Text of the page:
Build Day 2: Start menus, DirectX, Cortana and Microsoft's return to relevance

It's been a rough few years for Microsoft. There was a time when it was taken for granted that Microsoft's road maps would be coherent and savvy. But the company that created the NT kernel, DirectX, SQL Server, .NET, NTFS and countless other, genuine and meaningful innovations lost its way.

The last few years have been ugly

Let's consider some of the incompetence we've seen from Microsoft in recent years:

  1. XBox One's name.  Really? Who came up with this name?
  2. Windows 8 with its inconsistent, schizophrenic user experience.
  3. Windows RT and WinRT. One is the name of the ARM based version of Windows; the other is an API
  4. Modern" as the naming convention instead of fighting for "Metro" or coming up with some other distinctive name to distinguish it from Win32 apps.
  5. Building Windows Live and then abandoning it.
  6. Building Windows Presentation Foundation and then largely abandoning it.
  7. Windows Phone series 7

It had gotten to the point where long term ISVs, like myself (when not working on Neowin I am the CEO of Stardock), were becoming concerned that Microsoft had no idea what it was doing.

Microsoft: It's a brand new day

This week at Build, Microsoft leads have made it clear to me through their words and their roadmaps that the new CEO has a message for the world: It's a brand new day for Microsoft.

Let me sum up Build 2014 as succinctly as I can:

  1. The introduction WinU, a single API that developers can use to write apps/games that will run on Windows, Windows Phone and XBox One
  2. An updated Visual Studio that incorporates the necessary SDKs to do #1
  3. A Coherent roadmap for Azure (Microsoft's cloud services) and Bing that will allow all kinds of new things to be developed that can be used by 2 to do 1
  4. A developer friendly personal assistant, Cortana, that is built on top of Azure/Bing (3) that can then be expanded via 2 in order to be used in 1.
  5. A brand new DirectX (DX12) that will be the same API across XBox, Windows Phone and Windows that has been redesigned to be used not just for games but any sort of graphics intensive applications (Microsoft showed videos of surgeons using XBox Kinect, to manipulate high fidelity simulations made via DirectX that could use Cortana as an assistant which could connect to other services via Azure and was made via Visual Studio and the WinU API)
  6. A sane vision of Windows 8 where it can be a good desktop OS or traditional PC users while becoming a better experience for touch users.

Since pictures are worth a thousand words, here are some examples of Microsoft's new direction:

Here Microsoft shows off a future update to Windows 8 where the Start menu returns and a modern app is in a window on the desktop (ala Stardock's Start8 and ModernMix, which will have to find missions).

This was a preview of DirectX 12 where, unlike DirectX 10 and 11, rendering is spread evenly across all CPUs much like AMD's Mantle.  DirectX 12 will run on all Microsoft platforms though it's not confirmed yet whether it'll be back ported to Windows 7 or not.

Cortana is very promising. For one thing, we expect to see Cortona available on XBox One, Windows and Windows Phone. For another, because it leverages Bing and Azure, you will get the kinds of benefits that Google Now gets and performance that Siri can only dream of. In the long run, it's going to be tough for Apple to keep Siri competitive when its rivals have vast information services to leverage.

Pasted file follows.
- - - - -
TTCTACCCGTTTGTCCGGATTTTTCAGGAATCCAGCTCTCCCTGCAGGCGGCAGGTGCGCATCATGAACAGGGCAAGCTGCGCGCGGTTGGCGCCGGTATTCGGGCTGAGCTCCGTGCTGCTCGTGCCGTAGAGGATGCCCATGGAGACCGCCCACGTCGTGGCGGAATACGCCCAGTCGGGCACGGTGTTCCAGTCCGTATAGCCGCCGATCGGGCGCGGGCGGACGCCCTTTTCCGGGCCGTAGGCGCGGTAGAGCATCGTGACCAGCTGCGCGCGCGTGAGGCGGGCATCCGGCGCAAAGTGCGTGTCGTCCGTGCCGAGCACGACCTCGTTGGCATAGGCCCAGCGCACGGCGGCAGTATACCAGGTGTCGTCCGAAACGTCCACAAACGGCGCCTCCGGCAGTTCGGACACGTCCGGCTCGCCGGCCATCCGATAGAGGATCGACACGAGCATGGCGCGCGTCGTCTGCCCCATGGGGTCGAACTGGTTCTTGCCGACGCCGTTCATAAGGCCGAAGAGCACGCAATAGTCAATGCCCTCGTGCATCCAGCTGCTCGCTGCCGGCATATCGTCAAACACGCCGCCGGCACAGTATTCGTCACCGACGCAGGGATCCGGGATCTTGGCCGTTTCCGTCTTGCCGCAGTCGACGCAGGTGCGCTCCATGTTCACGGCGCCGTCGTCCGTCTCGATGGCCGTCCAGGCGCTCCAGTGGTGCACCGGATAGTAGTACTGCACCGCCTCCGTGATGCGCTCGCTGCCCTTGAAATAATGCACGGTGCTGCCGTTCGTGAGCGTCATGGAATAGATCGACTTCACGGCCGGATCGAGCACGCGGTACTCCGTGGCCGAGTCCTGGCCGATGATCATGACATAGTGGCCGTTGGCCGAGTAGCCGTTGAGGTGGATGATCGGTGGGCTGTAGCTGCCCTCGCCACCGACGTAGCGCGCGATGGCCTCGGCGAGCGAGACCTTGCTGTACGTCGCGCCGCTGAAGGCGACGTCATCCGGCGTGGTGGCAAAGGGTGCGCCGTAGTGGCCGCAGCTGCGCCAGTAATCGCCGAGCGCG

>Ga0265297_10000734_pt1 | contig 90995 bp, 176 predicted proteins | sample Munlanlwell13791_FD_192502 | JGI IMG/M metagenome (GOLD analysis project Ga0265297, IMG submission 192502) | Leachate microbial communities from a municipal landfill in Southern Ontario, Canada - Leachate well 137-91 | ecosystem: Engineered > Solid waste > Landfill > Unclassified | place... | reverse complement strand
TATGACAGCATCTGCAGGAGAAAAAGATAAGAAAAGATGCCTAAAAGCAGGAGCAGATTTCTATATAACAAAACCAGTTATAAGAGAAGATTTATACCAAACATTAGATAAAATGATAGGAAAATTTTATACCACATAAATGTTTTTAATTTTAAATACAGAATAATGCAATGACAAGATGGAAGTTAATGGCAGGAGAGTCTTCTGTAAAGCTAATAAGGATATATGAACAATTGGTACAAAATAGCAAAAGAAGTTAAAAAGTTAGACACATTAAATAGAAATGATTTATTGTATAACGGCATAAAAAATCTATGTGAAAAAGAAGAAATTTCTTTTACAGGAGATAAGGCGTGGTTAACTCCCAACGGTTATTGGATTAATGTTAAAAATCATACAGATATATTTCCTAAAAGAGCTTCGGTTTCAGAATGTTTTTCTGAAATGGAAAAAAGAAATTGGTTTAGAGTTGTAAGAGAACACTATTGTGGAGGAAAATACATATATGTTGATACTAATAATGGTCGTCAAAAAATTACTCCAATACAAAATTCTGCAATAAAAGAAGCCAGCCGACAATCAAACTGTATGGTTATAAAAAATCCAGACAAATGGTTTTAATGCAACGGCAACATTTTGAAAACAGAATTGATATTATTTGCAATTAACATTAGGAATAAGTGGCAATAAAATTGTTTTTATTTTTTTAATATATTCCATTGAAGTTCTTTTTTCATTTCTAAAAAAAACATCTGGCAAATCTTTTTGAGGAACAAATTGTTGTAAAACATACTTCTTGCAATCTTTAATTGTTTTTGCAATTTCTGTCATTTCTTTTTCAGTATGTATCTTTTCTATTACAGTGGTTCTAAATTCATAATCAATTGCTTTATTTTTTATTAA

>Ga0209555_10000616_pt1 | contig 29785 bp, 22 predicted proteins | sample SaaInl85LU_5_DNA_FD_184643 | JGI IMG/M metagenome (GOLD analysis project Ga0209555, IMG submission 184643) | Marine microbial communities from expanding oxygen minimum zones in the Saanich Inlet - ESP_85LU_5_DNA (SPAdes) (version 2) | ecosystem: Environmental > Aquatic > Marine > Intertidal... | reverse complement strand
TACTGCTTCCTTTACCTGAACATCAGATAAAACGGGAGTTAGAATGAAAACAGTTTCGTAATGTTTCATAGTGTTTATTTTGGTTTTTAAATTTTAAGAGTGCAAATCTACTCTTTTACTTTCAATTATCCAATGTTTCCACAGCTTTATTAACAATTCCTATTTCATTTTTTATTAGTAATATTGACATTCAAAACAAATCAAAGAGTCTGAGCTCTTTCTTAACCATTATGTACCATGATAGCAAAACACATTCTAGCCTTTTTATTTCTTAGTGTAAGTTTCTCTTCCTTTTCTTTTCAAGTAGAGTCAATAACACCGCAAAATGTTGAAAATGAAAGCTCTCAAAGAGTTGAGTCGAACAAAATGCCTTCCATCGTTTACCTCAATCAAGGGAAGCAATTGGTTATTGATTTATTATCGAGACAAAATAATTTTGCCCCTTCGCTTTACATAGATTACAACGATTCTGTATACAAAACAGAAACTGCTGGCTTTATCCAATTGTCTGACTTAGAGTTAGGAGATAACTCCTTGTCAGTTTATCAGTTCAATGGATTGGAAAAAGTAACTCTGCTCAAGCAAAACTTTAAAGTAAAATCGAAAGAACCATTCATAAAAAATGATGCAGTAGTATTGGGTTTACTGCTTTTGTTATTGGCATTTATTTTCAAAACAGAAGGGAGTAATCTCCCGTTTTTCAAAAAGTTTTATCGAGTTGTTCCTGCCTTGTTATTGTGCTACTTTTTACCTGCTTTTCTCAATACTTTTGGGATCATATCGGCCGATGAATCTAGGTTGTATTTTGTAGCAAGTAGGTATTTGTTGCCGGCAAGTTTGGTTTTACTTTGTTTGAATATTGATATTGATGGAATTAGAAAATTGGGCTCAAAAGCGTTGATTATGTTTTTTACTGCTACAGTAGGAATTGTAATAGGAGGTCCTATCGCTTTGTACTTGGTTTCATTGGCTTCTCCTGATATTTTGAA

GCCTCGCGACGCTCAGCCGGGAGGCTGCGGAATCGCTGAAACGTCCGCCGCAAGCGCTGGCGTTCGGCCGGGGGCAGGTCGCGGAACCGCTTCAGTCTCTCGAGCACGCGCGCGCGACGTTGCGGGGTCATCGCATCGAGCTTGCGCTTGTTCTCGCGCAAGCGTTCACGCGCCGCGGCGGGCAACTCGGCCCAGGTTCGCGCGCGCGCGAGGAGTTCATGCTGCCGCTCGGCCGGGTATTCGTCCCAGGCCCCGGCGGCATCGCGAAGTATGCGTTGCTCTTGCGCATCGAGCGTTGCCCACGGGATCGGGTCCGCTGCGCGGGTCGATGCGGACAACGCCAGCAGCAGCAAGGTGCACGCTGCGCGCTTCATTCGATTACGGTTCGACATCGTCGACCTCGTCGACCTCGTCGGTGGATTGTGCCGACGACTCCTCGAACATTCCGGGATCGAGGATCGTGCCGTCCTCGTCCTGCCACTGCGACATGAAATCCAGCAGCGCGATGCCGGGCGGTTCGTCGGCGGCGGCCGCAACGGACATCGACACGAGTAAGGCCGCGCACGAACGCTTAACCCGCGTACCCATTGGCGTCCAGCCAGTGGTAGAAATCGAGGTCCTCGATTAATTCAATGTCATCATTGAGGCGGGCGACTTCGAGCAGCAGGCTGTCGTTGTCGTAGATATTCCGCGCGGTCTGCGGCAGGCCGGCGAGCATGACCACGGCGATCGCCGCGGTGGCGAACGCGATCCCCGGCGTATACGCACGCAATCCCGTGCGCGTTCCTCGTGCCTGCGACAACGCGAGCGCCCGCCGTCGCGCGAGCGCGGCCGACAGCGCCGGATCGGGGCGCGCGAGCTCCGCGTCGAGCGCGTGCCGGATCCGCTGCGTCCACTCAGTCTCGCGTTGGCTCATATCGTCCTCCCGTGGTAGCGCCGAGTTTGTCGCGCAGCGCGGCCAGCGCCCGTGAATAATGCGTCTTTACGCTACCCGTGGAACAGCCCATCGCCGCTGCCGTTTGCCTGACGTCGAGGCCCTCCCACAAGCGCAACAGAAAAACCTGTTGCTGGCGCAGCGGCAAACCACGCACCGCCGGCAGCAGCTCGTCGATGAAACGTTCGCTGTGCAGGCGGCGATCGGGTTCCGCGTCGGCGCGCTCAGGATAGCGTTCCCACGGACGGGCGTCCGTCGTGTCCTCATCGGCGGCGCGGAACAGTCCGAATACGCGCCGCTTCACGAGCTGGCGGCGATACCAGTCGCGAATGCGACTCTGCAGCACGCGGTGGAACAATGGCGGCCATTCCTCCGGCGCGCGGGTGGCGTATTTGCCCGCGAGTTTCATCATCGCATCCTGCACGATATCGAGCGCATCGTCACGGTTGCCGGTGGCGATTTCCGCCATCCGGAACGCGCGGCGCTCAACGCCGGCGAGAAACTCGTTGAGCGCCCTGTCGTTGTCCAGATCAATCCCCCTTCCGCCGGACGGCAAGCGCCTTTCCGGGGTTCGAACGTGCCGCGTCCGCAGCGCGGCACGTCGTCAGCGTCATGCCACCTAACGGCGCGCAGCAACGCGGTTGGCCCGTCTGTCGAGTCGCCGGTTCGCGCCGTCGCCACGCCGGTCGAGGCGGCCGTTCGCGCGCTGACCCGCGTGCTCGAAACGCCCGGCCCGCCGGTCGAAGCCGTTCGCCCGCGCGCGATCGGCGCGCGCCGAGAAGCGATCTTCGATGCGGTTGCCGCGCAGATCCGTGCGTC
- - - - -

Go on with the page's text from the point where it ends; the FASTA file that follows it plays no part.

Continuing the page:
Being able to compile your Windows app to work on a PC, Windows phone, tablet, or Xbox One makes the platform very interesting to developers. Combine the fact that Microsoft is enhancing its Azure cloud features to make it easy for developers to make their apps usable across many different form factors and you have a pretty coherent and frankly compelling vision for the future. This is a future that Google and Apple are currently not able to match.

It'll come down to execution

Microsoft having a coherent, compelling vision of the future that they are fully capable of executing is one thing. The question is, can Microsoft execute it in detail? Today, Windows 8 and Windows 8 Phone are still vastly inferior from a usability perspective compared to iOS, OS X, and Android (writing this article on a Surface Pro with OneDrive images shared to me by Brad Sams across the desk from me was a pain in the rear).

Similarly, it is not clear if Microsoft has cleaned house in the marketing department. Have the geniuses that decided to use the term "Modern" been sacked? What about the people who named the new XBox "XBox One"?   Even Microsoft doesn't know what to call Metro apps. I've heard Microsoft leads call them RT apps, Store apps, Modern apps, etc. Which is it? You need a name (I suggest "Metro").  All this new momentum could be snuffed out with incompetent marketing and messaging.

As a long time watcher, this is the first time in some years I've felt optimism for Microsoft's future and, to be honest, excitement for how their vision might improve the lives of millions of users.


About Brad Wardell

When not working on Neowin, Wardell is the CEO of Stardock, makers of Fences, WindowBlinds, ObjectDock, DesktopX, Start8, ModernMix, Launch8 as well as PC games such as Galactic Civilizations, Sins of a Solar Empire, Fallen Enchantress and more. Neowin is partially owned by Stardock. His blog is www.littletinyfrogs.com.

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